Federal Labour Minister Seamus O'Regan is launching an examination of the recently resolved British Columbia port dispute to see if "structural issues" in negotiations led to a 13-day work stoppage last month.
Longshore union negotiators will brief workers about a new tentative collective agreement with employers, ahead of a two-day vote on whether to approve the deal that could finally bring an end to British Columbia's long-running port dispute.
The union representing about 7,400 workers in the British Columbia port dispute has been warned by the Canada Industrial Relations Board that changing its mind about a new deal during ratification would be an "unfair labour practice."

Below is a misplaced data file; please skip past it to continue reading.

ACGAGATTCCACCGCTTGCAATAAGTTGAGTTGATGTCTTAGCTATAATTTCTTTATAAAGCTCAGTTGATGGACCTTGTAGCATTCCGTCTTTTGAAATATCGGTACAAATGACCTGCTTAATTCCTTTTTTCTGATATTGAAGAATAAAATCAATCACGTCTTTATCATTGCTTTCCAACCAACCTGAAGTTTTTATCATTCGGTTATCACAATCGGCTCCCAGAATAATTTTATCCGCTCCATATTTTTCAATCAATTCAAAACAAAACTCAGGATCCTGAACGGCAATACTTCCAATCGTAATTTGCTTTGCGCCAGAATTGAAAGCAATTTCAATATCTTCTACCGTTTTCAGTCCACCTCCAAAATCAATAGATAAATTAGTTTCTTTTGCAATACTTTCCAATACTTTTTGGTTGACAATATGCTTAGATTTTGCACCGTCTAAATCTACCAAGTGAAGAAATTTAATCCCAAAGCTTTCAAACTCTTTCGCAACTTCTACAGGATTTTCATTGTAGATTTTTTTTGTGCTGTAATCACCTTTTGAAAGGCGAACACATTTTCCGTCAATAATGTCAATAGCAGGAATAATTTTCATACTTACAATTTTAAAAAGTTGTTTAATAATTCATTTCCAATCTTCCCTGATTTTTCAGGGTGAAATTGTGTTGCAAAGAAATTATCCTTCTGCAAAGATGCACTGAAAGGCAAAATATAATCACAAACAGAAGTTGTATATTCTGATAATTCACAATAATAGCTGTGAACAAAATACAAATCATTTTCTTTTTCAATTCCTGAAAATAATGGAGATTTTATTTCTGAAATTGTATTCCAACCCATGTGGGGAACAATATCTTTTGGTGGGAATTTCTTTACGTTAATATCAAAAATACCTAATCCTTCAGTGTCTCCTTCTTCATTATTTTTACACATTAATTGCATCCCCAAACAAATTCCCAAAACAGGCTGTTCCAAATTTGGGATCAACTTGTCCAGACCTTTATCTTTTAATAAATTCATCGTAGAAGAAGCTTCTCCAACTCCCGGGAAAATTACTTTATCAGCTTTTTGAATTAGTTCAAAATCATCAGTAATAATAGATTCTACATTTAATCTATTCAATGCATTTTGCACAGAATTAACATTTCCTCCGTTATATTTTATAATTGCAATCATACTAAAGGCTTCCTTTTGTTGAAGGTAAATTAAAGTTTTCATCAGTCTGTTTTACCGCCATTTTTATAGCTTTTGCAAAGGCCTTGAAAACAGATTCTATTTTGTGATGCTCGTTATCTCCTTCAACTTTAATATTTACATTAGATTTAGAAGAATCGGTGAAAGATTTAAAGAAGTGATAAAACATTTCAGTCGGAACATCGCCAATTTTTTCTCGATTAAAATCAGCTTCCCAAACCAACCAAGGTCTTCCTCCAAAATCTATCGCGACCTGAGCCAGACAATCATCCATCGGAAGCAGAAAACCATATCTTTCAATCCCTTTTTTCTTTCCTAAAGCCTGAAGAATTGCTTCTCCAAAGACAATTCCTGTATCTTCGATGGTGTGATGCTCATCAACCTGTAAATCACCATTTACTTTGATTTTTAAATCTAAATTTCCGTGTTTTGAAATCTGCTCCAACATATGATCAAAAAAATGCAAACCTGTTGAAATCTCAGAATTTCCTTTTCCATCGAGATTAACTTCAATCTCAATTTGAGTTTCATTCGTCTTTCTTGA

British Columbia's ports are facing an uncertain future after the longshore workers union rejected a tentative mediated deal and resumed strike action that had been put to a temporary halt only last week.
Both sides in the ongoing British Columbia port strike will have to decide today whether to accept terms of a settlement recommended by a federal mediator that would end the 13-day-old industrial action.
Labour Minister Seamus O'Regan said in a statement issued late Tuesday that the gap between the positions of employers and the port workers union in the 11-day-old strike is "not sufficient to justify a continued work stoppage."